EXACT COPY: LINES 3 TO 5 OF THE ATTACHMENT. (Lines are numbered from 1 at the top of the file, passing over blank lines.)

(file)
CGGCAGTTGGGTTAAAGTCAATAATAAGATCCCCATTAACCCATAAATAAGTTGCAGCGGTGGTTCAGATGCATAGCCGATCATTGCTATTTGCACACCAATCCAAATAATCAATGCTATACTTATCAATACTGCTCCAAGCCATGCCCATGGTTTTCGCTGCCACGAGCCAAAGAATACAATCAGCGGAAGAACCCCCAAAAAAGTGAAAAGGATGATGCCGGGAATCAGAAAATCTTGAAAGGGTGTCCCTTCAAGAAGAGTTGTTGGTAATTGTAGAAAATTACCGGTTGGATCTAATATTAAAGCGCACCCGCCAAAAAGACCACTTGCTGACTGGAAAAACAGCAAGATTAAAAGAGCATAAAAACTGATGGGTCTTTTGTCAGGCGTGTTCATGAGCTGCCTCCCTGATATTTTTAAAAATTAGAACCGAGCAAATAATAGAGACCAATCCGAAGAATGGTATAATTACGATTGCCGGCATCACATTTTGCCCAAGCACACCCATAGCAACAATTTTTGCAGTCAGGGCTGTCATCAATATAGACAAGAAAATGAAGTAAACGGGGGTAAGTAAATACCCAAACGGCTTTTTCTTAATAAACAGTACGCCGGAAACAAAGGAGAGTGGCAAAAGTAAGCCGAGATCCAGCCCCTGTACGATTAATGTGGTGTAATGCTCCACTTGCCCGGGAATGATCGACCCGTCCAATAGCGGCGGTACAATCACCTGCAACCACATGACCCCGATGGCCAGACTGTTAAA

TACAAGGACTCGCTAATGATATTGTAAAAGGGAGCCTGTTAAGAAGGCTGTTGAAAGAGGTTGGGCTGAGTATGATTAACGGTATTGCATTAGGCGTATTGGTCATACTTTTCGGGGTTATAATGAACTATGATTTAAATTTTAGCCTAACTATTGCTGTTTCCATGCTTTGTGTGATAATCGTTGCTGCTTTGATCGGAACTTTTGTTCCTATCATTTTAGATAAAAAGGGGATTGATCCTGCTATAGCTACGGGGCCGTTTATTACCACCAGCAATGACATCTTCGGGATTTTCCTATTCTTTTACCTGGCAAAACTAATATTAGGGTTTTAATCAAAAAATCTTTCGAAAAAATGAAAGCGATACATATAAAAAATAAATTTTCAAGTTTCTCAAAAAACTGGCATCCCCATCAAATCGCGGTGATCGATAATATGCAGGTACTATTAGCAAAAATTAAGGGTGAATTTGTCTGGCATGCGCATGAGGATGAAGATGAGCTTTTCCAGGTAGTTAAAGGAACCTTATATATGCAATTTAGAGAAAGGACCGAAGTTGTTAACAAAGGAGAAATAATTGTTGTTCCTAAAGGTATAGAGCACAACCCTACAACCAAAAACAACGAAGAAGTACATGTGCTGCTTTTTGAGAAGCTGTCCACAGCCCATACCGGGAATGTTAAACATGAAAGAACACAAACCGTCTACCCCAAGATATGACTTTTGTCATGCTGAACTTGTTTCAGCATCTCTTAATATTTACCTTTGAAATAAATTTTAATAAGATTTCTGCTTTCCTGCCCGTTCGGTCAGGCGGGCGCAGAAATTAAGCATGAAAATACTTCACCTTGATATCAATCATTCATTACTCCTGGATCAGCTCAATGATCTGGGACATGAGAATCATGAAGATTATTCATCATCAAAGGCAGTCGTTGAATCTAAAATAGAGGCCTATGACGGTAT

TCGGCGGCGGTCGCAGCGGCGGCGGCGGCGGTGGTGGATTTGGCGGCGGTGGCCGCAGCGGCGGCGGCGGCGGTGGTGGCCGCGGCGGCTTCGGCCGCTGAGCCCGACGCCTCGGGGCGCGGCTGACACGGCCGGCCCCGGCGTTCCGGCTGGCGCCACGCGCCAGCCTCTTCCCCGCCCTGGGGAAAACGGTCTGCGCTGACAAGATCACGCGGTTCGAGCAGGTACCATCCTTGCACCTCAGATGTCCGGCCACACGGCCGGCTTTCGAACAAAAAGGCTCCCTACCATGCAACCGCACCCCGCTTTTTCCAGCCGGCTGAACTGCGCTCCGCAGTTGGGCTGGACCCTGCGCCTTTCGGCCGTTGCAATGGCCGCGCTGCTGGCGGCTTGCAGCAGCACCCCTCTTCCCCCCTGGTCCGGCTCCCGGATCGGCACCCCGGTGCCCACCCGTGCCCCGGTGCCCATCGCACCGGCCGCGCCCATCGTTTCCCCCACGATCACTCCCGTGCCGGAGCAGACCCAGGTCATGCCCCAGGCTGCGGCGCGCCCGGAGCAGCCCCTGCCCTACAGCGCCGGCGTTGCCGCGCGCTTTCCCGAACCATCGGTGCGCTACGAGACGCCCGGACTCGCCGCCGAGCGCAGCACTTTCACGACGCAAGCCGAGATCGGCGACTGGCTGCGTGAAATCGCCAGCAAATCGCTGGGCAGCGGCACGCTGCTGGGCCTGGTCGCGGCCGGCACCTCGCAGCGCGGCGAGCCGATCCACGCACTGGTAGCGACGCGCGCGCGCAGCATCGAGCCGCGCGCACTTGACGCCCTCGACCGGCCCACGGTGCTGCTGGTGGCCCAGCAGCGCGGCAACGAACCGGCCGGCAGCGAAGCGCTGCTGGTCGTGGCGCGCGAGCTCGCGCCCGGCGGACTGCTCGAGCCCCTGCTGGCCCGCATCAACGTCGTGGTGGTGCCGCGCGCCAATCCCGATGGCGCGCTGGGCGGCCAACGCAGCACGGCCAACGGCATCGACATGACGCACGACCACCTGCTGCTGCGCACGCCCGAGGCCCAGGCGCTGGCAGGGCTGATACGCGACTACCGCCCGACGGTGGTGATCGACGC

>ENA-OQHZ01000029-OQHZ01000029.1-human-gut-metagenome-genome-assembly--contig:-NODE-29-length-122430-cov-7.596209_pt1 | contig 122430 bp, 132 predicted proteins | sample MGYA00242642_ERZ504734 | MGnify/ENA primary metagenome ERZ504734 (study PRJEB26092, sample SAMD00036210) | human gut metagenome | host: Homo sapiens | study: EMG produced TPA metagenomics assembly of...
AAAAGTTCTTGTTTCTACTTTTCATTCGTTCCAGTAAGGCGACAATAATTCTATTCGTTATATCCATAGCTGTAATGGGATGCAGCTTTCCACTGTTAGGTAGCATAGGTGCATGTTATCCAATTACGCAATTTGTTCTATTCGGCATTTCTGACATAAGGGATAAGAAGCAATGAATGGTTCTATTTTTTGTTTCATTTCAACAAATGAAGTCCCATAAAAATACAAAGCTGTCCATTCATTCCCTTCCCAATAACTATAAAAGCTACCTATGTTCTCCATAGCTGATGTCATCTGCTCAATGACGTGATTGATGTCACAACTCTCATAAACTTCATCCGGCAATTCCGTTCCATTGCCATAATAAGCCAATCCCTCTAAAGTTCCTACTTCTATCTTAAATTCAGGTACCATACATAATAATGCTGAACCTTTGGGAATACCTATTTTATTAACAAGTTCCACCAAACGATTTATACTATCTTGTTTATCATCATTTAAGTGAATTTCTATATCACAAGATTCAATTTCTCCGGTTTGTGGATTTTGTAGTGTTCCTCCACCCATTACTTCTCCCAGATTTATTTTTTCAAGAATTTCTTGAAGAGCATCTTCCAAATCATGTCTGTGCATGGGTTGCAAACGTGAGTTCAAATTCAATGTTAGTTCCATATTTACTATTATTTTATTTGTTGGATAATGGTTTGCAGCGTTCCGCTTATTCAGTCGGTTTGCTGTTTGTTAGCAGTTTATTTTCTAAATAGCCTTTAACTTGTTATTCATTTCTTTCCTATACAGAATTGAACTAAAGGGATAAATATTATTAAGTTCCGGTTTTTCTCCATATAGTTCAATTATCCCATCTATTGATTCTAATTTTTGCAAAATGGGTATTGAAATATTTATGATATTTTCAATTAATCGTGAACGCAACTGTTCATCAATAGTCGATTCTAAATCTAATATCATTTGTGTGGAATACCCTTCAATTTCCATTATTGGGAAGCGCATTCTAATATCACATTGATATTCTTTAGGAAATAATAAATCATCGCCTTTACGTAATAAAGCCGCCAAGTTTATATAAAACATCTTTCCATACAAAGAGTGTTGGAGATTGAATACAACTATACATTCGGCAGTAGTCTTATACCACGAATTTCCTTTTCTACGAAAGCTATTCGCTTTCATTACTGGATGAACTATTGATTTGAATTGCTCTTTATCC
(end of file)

TCGGCGGCGGTCGCAGCGGCGGCGGCGGCGGTGGTGGATTTGGCGGCGGTGGCCGCAGCGGCGGCGGCGGCGGTGGTGGCCGCGGCGGCTTCGGCCGCTGAGCCCGACGCCTCGGGGCGCGGCTGACACGGCCGGCCCCGGCGTTCCGGCTGGCGCCACGCGCCAGCCTCTTCCCCGCCCTGGGGAAAACGGTCTGCGCTGACAAGATCACGCGGTTCGAGCAGGTACCATCCTTGCACCTCAGATGTCCGGCCACACGGCCGGCTTTCGAACAAAAAGGCTCCCTACCATGCAACCGCACCCCGCTTTTTCCAGCCGGCTGAACTGCGCTCCGCAGTTGGGCTGGACCCTGCGCCTTTCGGCCGTTGCAATGGCCGCGCTGCTGGCGGCTTGCAGCAGCACCCCTCTTCCCCCCTGGTCCGGCTCCCGGATCGGCACCCCGGTGCCCACCCGTGCCCCGGTGCCCATCGCACCGGCCGCGCCCATCGTTTCCCCCACGATCACTCCCGTGCCGGAGCAGACCCAGGTCATGCCCCAGGCTGCGGCGCGCCCGGAGCAGCCCCTGCCCTACAGCGCCGGCGTTGCCGCGCGCTTTCCCGAACCATCGGTGCGCTACGAGACGCCCGGACTCGCCGCCGAGCGCAGCACTTTCACGACGCAAGCCGAGATCGGCGACTGGCTGCGTGAAATCGCCAGCAAATCGCTGGGCAGCGGCACGCTGCTGGGCCTGGTCGCGGCCGGCACCTCGCAGCGCGGCGAGCCGATCCACGCACTGGTAGCGACGCGCGCGCGCAGCATCGAGCCGCGCGCACTTGACGCCCTCGACCGGCCCACGGTGCTGCTGGTGGCCCAGCAGCGCGGCAACGAACCGGCCGGCAGCGAAGCGCTGCTGGTCGTGGCGCGCGAGCTCGCGCCCGGCGGACTGCTCGAGCCCCTGCTGGCCCGCATCAACGTCGTGGTGGTGCCGCGCGCCAATCCCGATGGCGCGCTGGGCGGCCAACGCAGCACGGCCAACGGCATCGACATGACGCACGACCACCTGCTGCTGCGCACGCCCGAGGCCCAGGCGCTGGCAGGGCTGATACGCGACTACCGCCCGACGGTGGTGATCGACGC

>ENA-OQHZ01000029-OQHZ01000029.1-human-gut-metagenome-genome-assembly--contig:-NODE-29-length-122430-cov-7.596209_pt1 | contig 122430 bp, 132 predicted proteins | sample MGYA00242642_ERZ504734 | MGnify/ENA primary metagenome ERZ504734 (study PRJEB26092, sample SAMD00036210) | human gut metagenome | host: Homo sapiens | study: EMG produced TPA metagenomics assembly of...
AAAAGTTCTTGTTTCTACTTTTCATTCGTTCCAGTAAGGCGACAATAATTCTATTCGTTATATCCATAGCTGTAATGGGATGCAGCTTTCCACTGTTAGGTAGCATAGGTGCATGTTATCCAATTACGCAATTTGTTCTATTCGGCATTTCTGACATAAGGGATAAGAAGCAATGAATGGTTCTATTTTTTGTTTCATTTCAACAAATGAAGTCCCATAAAAATACAAAGCTGTCCATTCATTCCCTTCCCAATAACTATAAAAGCTACCTATGTTCTCCATAGCTGATGTCATCTGCTCAATGACGTGATTGATGTCACAACTCTCATAAACTTCATCCGGCAATTCCGTTCCATTGCCATAATAAGCCAATCCCTCTAAAGTTCCTACTTCTATCTTAAATTCAGGTACCATACATAATAATGCTGAACCTTTGGGAATACCTATTTTATTAACAAGTTCCACCAAACGATTTATACTATCTTGTTTATCATCATTTAAGTGAATTTCTATATCACAAGATTCAATTTCTCCGGTTTGTGGATTTTGTAGTGTTCCTCCACCCATTACTTCTCCCAGATTTATTTTTTCAAGAATTTCTTGAAGAGCATCTTCCAAATCATGTCTGTGCATGGGTTGCAAACGTGAGTTCAAATTCAATGTTAGTTCCATATTTACTATTATTTTATTTGTTGGATAATGGTTTGCAGCGTTCCGCTTATTCAGTCGGTTTGCTGTTTGTTAGCAGTTTATTTTCTAAATAGCCTTTAACTTGTTATTCATTTCTTTCCTATACAGAATTGAACTAAAGGGATAAATATTATTAAGTTCCGGTTTTTCTCCATATAGTTCAATTATCCCATCTATTGATTCTAATTTTTGCAAAATGGGTATTGAAATATTTATGATATTTTCAATTAATCGTGAACGCAACTGTTCATCAATAGTCGATTCTAAATCTAATATCATTTGTGTGGAATACCCTTCAATTTCCATTATTGGGAAGCGCATTCTAATATCACATTGATATTCTTTAGGAAATAATAAATCATCGCCTTTACGTAATAAAGCCGCCAAGTTTATATAAAACATCTTTCCATACAAAGAGTGTTGGAGATTGAATACAACTATACATTCGGCAGTAGTCTTATACCACGAATTTCCTTTTCTACGAAAGCTATTCGCTTTCATTACTGGATGAACTATTGATTTGAATTGCTCTTTATCC